Arizona state Sen. Tony Navarette resigns amid child sexual abuse allegations

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An Arizona lawmaker accused of child sexual abuse has resigned, but vows to fight the allegations and prove his innocence.

State Sen. Otoniel “Tony” Navarette, D-Phoenix, stepped down Tuesday following his arrest Thursday on seven felony charges related to child sex abuse involving two teenagers, the Arizona Republic reported.

Navarette, 35, was charged after a 16-year-old boy told Phoenix cops the lawmaker started molesting him in 2019. A 13-year-old boy also accused Navarette of attempted sexual conduct, the newspaper reported.

In a phone call monitored by police, Navarette acknowledged touching the 16-year-old boy’s penis and performing oral sex on him multiple times over several years, a probable cause statement shows.

“Of course, I regret any bad actions that I did, absolutely wishing everything could be different,” Navarette said on the call, police said. “I’m sorry, mijo.”

Navarette told the victim he was “not well” when asked by the teen why he molested him at the lawmaker’s home, police said.

“Otoniel told him he is sorry he has to go through all this pain, not deserving it,” investigators said of the call that Navarette apparently didn’t know was being recorded.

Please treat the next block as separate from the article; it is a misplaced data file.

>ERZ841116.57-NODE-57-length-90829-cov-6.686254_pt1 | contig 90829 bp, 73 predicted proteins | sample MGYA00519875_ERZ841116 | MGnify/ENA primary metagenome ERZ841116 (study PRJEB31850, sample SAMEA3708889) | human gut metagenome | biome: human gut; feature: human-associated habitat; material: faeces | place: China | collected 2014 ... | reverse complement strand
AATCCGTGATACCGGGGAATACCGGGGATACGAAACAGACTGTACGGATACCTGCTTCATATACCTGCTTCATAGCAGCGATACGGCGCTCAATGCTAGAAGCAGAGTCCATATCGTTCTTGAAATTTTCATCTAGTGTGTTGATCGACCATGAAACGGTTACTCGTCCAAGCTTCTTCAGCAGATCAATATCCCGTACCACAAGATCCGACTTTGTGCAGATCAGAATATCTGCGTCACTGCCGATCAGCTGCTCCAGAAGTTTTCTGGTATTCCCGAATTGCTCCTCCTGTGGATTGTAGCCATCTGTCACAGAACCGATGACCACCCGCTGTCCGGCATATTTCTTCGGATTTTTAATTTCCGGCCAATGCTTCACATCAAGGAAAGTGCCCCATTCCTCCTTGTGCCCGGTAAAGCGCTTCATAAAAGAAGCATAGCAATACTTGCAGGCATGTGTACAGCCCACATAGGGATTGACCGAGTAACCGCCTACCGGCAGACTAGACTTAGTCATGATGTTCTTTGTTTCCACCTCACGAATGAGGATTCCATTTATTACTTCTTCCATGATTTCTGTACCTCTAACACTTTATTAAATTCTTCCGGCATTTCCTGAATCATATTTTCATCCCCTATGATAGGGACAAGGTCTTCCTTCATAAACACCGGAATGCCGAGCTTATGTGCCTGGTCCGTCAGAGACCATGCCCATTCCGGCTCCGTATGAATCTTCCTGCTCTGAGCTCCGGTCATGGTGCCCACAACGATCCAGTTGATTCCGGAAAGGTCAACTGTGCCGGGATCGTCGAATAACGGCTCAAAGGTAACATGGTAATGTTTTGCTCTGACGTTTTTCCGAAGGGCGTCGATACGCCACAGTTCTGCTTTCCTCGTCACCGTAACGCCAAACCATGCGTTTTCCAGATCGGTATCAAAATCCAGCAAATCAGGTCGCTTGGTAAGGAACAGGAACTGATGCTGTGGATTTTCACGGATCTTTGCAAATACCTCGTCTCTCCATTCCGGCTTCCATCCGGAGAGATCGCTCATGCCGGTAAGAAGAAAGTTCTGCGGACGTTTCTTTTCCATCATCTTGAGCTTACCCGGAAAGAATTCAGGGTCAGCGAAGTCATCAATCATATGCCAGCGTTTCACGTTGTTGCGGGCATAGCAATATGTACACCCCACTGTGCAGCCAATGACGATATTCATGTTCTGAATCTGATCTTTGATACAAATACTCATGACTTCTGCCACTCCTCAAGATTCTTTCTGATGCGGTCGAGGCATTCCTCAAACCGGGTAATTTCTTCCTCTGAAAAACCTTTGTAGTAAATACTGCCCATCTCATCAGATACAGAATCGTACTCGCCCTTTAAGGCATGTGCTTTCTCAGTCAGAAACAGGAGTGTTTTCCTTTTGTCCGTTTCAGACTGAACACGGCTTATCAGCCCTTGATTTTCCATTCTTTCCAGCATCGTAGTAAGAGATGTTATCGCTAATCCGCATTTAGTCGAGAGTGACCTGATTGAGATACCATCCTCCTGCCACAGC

Navarette, who was arrested at his home, attended his initial court appearance remotely on Friday.

“We have no public comment at this time but want to emphasize the importance of the presumption of innocence in this case,” Navarette’s attorney, Roland Rillos, told reporters outside court.

Navarette’s bond was set at $50,000 amid calls for his resignation from the state’s Republican governor and his Democratic colleagues in both the House and Senate, the Arizona Republic reported.

“Sen. Navarette should resign immediately,” Arizona Gov. Doug Ducey tweeted late Thursday. “These allegations are abhorrent. My prayers are with the young victims and their loved ones during this traumatic time.”

Navarette said Tuesday he stepped down effective immediately to focus on his defense against the accusations.

“I adamantly deny all allegations that have been made and will pursue all avenues in an effort to prove my innocence,” he wrote.

Navarette, a former state representative, was elected as a state senator in 2018 and was reelected last fall. He was released from jail Saturday and was ordered to wear an electronic monitor ahead of his status conference in the case set for Thursday.

If convicted on all charges, Navarette faces a minimum of 49 years in prison, the Arizona Republic reported.

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